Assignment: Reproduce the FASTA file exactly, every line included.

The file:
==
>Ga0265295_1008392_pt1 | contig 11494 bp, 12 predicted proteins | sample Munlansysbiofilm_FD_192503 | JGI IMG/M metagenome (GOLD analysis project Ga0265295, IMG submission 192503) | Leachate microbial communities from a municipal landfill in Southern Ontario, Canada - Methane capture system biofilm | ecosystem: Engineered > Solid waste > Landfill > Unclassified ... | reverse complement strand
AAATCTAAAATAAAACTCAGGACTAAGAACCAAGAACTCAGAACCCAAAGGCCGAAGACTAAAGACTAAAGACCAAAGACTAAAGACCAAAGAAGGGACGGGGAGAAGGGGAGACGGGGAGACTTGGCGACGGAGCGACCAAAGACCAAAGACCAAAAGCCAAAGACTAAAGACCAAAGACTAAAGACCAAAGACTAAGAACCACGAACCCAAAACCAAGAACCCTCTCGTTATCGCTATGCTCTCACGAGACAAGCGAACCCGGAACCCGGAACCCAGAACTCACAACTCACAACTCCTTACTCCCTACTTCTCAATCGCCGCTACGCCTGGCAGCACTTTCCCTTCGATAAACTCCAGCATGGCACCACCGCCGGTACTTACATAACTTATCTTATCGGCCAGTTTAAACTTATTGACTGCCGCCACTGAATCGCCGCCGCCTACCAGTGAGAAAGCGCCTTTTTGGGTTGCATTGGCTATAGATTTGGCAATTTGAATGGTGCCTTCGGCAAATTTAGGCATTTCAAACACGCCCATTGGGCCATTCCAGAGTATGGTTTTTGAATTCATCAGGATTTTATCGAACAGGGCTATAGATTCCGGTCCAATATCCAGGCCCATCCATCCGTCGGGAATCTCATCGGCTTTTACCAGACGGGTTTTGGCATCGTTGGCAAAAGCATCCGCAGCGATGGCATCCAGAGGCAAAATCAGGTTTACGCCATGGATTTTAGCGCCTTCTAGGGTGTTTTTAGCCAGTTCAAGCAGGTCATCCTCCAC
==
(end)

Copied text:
>Ga0265295_1008392_pt1 | contig 11494 bp, 12 predicted proteins | sample Munlansysbiofilm_FD_192503 | JGI IMG/M metagenome (GOLD analysis project Ga0265295, IMG submission 192503) | Leachate microbial communities from a municipal landfill in Southern Ontario, Canada - Methane capture system biofilm | ecosystem: Engineered > Solid waste > Landfill > Unclassified ... | reverse complement strand
AAATCTAAAATAAAACTCAGGACTAAGAACCAAGAACTCAGAACCCAAAGGCCGAAGACTAAAGACTAAAGACCAAAGACTAAAGACCAAAGAAGGGACGGGGAGAAGGGGAGACGGGGAGACTTGGCGACGGAGCGACCAAAGACCAAAGACCAAAAGCCAAAGACTAAAGACCAAAGACTAAAGACCAAAGACTAAGAACCACGAACCCAAAACCAAGAACCCTCTCGTTATCGCTATGCTCTCACGAGACAAGCGAACCCGGAACCCGGAACCCAGAACTCACAACTCACAACTCCTTACTCCCTACTTCTCAATCGCCGCTACGCCTGGCAGCACTTTCCCTTCGATAAACTCCAGCATGGCACCACCGCCGGTACTTACATAACTTATCTTATCGGCCAGTTTAAACTTATTGACTGCCGCCACTGAATCGCCGCCGCCTACCAGTGAGAAAGCGCCTTTTTGGGTTGCATTGGCTATAGATTTGGCAATTTGAATGGTGCCTTCGGCAAATTTAGGCATTTCAAACACGCCCATTGGGCCATTCCAGAGTATGGTTTTTGAATTCATCAGGATTTTATCGAACAGGGCTATAGATTCCGGTCCAATATCCAGGCCCATCCATCCGTCGGGAATCTCATCGGCTTTTACCAGACGGGTTTTGGCATCGTTGGCAAAAGCATCCGCAGCGATGGCATCCAGAGGCAAAATCAGGTTTACGCCATGGATTTTAGCGCCTTCTAGGGTGTTTTTAGCCAGTTCAAGCAGGTCATCCTCCAC